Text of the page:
Backyard wildlife

with Spencer Shaw

One person’s weed can be another’s favourite plant, and the latter is certainly the case for me when it comes to the Bleeding Heart Homalanthus Populifolius.

These adaptable rainforest pioneers are naturally great for growing at the edge of Rainforests – which is when they can be annoying for farmers, as they are seen to be sneaking into pasture – or returning home (depends on your point of view).

They are also a vast, beautiful shade tree for the garden and any revegetation project in rainforest country.

Where Bleeding Hearts have been planted along our gravel driveway, we always have the beautiful little Emerald Doves on the ground, eating the fallen seed and, perhaps, the odd bit of gravel to aid with digestion.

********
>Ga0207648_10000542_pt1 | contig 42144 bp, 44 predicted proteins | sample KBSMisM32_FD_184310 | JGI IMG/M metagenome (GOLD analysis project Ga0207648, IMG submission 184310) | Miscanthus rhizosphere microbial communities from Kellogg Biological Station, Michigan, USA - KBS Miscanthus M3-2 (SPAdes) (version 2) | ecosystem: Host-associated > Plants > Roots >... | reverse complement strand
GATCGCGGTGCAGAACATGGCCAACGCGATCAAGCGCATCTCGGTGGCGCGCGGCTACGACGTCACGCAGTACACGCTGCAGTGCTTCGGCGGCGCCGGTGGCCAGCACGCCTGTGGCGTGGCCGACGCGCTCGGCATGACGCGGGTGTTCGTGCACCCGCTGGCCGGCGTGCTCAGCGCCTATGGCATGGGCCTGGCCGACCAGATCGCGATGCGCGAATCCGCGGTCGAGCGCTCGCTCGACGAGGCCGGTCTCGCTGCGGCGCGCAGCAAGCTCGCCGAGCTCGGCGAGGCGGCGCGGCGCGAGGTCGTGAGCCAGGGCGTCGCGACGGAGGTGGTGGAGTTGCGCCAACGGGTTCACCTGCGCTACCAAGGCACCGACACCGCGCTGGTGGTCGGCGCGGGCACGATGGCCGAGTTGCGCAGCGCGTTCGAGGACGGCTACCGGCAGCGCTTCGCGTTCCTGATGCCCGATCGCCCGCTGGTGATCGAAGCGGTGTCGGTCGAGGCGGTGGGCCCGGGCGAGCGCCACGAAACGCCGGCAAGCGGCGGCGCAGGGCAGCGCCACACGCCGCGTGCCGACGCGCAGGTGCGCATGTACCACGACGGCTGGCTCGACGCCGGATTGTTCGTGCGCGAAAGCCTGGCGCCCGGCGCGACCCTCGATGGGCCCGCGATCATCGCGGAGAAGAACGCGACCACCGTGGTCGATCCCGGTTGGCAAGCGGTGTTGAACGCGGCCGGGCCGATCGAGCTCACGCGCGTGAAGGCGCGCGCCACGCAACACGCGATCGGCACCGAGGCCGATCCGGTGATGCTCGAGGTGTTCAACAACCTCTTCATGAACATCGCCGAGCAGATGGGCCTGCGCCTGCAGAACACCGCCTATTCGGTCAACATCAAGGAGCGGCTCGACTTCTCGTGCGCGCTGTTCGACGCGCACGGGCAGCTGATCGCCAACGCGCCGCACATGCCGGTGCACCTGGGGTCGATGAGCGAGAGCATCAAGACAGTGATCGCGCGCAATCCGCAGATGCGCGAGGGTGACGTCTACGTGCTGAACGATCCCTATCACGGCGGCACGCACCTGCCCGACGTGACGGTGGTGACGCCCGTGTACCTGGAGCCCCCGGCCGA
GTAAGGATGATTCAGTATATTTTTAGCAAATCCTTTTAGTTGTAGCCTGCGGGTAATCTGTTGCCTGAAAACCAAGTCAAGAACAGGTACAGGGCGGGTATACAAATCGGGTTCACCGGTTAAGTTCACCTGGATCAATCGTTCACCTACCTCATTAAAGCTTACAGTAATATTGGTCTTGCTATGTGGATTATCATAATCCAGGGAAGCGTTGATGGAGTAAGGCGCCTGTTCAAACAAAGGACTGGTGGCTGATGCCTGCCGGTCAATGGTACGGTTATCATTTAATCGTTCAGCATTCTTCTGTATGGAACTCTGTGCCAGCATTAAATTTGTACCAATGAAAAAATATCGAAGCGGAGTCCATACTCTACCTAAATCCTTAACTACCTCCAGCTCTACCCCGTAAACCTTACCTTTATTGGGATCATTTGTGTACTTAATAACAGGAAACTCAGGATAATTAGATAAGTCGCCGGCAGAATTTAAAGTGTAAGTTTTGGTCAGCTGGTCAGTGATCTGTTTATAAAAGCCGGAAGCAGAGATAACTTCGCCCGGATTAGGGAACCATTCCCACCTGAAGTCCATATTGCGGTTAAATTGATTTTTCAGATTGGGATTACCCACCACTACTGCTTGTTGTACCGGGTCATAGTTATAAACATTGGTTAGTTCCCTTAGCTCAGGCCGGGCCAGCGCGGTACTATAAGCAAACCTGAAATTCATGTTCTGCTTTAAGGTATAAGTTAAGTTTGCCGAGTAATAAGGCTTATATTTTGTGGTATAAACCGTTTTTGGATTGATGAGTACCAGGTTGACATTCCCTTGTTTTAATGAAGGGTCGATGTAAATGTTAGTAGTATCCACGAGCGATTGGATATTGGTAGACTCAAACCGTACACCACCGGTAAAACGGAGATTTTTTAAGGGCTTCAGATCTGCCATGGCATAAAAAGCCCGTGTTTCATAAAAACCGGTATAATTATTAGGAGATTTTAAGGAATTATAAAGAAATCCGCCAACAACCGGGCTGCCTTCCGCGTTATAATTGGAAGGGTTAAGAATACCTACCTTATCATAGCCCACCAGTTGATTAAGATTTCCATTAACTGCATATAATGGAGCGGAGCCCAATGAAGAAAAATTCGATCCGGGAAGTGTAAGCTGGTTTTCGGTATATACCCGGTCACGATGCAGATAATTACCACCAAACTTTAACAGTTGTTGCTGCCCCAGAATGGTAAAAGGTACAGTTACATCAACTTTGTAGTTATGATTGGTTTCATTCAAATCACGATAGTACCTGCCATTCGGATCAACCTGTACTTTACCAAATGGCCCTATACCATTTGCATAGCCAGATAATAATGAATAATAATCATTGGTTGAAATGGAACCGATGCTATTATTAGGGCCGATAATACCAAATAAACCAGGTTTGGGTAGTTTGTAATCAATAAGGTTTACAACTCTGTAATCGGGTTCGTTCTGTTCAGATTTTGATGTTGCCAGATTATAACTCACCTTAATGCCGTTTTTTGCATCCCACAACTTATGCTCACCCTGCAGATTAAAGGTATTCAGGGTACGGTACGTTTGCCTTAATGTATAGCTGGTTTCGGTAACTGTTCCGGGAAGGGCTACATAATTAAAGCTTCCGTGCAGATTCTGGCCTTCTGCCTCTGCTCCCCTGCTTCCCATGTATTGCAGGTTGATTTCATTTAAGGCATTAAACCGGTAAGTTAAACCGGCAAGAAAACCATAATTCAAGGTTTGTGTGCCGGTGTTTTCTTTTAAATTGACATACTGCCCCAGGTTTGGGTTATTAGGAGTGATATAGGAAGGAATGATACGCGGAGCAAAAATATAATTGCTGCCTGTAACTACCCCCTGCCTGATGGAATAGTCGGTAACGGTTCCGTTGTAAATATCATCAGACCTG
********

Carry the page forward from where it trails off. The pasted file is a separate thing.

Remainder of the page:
Brown Cuckoo Doves enjoy the fruit when ripening on the tree, as do Bower Birds, Cat Birds and Lewins Honey Eaters, to name a few who we get to enjoy watching from our veranda, having their breakfast while we eat ours.

They are very fast-growing small tree reaching a height of about 6 metres, with a similar, if not wider, spread in the canopy.

When alone they can be quite bushy, but amongst company and with plenty of sun, they spread out and can take on a lovely layered horizontal branching form.

The common name comes from their heart shaped leaves turning blood red when they age, which makes for a spectacular contrast against the verdant foliage.

Bleeding Hearts are fast to mature and can fruit within 2-3 years, bearing fruit every year thereafter.

The fruit are small (about 5mm) and are form in clusters that turn purple when ripe, splitting to reveal a seed covered in an oily yellow aril.

For a beautiful fast-growing tree, which can fit in most gardens, provide shade for yourself and habitat for shade loving plants, along with being  a great food source for our local birds, its hard to go past a Bleeding Heart.